The 98.4 ft. high round tower at Monasterboice, Co. Louth, is one of the tallest round towers in Ireland.
James Joyce (1882-1941) Poet, novelist and playwright, James Joyce first published a series of short stories, “Dubliners” (1914), and then achieved success with “Portrait of the Artist as a Young Man” (1916). His masterpiece, “Ulysses” (1922) was written using the “stream of consciousness” technique. It baffled readers and revolutionized 20th Century fiction.
Samuel Beckett (1906-89) Novelist, poet, playwright, and winner of the Nobel prize for Literature, is regarded as one of the most influential avant-garde Irish writers. His first novel “Dream of Fair to Middling,” written in 1932, was not published until 1992. His trilogy “Mallou, Malone Dies and The Unnamable,” completed in 1950, is considered a major work. His acclaimed works include “Waiting for Godot (1957), “Endgame” (1957) and “Krapp’s Last Tape” (1958).
The Giant’s Causeway in Co. Antrim, a major landmark, is world-famous and truly a remarkable natural geological formation on the north Antrim coast. It is associated with the mythical Ulster giant Finn McCool. According to legend, when Finn fell in love with a lady giant on Staffa, an island in the Hebrides, he built the wide commodious highway to bring her across to the province of Ulster.
Co. Antrim forms the northwest of Ireland where a channel only 13 miles wide separates Torr Head from the Scottish coast. Lough Neagh, the largest lake in Ireland, and the fertile valley of the River Bann occupy the western part of Co. Antrim.
Tralee, Co. Kerry, known for its annual Rose of Tralee festival, has the finest range of all-weather visitor attractions in Ireland. These include Kerry the Kingdom (a journey by time-car through medieval Tralee), the Tralee-Blennerville steam train and the Aqua Dome, one of Europe’s most exciting water-world centers. The fishing port of Fenit has an excellent sealife visitor center.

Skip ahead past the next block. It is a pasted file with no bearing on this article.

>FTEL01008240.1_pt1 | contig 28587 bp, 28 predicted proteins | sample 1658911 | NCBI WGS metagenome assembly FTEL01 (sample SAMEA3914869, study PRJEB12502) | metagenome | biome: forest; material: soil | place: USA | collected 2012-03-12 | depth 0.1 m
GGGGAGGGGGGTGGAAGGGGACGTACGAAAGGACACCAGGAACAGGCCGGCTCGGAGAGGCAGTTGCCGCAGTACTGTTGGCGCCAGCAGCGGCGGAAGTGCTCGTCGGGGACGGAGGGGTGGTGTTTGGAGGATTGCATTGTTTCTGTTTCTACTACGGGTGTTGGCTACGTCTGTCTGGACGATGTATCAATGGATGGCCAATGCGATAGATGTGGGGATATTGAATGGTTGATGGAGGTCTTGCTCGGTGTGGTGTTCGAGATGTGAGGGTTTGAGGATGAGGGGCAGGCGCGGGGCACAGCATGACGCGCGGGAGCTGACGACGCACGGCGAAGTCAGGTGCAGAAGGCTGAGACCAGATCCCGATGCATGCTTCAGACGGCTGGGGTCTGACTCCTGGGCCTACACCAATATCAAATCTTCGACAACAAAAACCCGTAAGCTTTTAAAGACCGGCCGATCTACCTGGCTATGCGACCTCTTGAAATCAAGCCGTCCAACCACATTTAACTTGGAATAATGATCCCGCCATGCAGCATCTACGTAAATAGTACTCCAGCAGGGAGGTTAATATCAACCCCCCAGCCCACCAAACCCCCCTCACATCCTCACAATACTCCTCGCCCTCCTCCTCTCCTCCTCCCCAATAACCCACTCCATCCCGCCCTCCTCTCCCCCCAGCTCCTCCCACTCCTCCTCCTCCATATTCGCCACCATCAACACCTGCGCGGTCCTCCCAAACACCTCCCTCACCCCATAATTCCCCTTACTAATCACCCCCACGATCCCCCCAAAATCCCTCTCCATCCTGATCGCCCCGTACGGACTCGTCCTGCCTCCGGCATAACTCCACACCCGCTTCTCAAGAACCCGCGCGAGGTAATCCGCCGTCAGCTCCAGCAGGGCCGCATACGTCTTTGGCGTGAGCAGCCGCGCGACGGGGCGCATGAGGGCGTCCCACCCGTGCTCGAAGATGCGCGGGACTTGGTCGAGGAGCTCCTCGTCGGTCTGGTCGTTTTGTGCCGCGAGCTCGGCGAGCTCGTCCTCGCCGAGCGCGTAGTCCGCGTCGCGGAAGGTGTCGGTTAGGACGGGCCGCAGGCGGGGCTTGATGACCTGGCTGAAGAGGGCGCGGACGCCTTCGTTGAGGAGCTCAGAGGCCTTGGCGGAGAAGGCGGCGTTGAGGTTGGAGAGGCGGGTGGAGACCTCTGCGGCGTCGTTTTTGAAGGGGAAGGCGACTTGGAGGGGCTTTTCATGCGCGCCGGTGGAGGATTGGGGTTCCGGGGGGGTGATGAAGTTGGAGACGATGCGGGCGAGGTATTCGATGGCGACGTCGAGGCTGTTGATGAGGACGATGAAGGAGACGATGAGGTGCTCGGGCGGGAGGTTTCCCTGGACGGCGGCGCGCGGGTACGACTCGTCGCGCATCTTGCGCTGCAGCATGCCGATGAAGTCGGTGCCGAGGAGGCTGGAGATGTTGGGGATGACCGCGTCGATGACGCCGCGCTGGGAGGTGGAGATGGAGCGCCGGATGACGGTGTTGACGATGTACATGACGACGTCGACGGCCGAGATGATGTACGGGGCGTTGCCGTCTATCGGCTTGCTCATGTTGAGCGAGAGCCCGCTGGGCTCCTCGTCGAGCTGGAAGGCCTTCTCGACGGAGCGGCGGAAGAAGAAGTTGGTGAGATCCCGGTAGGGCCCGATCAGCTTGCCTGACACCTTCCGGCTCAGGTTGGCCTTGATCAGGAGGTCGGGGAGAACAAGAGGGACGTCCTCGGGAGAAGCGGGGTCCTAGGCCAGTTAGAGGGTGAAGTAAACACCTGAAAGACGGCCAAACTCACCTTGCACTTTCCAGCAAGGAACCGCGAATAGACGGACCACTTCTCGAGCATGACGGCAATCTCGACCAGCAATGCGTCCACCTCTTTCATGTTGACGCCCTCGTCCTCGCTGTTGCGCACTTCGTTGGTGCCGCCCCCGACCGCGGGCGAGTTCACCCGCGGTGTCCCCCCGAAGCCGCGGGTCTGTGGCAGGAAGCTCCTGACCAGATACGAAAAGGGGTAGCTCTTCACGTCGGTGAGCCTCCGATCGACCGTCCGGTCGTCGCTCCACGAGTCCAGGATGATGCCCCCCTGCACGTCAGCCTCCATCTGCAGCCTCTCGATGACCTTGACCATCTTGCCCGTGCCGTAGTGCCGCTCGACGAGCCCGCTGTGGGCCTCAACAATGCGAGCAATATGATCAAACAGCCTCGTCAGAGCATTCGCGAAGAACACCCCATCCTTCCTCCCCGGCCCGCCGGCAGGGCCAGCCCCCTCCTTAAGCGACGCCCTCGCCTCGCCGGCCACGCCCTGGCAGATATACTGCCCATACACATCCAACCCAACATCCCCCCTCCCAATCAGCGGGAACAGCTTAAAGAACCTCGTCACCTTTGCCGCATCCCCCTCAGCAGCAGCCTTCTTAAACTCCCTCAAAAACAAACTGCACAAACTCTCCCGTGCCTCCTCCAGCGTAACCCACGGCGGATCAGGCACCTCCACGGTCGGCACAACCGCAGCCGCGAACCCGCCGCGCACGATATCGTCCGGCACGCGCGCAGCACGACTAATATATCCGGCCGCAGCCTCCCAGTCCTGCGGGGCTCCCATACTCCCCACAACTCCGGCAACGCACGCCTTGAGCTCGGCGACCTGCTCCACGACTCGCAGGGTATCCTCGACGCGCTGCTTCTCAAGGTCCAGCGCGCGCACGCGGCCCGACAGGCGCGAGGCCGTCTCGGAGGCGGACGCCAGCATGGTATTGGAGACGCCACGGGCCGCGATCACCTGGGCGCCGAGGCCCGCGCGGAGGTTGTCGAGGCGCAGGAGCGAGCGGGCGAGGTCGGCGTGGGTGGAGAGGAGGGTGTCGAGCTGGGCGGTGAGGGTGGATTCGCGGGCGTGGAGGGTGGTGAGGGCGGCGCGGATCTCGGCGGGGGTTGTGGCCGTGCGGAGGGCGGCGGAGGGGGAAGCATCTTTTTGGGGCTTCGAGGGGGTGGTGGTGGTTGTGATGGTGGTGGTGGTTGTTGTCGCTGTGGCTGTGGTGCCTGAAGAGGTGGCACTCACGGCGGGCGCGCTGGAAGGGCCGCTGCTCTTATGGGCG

Bunratty Castle Co. Clare, is one of Ireland’s most complete medieval castles. It is a cross between the earlier Norman castles and later Gaelic tower houses. It has been furnished with the finest collection of medieval furniture in the country, thus preserving a vital part of the Celtic heritage. The 26-acre folk park adjoining the castle re-creates 19th-Century Ireland and includes a village street.
A stocking filled with hot potatoes and apples will cure throat ailments.
It was considered bad luck to place shoes on a table or chair, place a bed facing the door, bring lilac into the house, cut your fingernails on Sunday, give a knife as a gift and you must wear a shamrock or green ribbon only on St Patrick’s Day.
In Gartan, Co Donegal, it is considered bad luck not to cut a step into the bog when cutting turf. This is because St. Colmcille put a curse on anyone who did not when he tripped and fell on the uneven bog land when being chased by his enemies.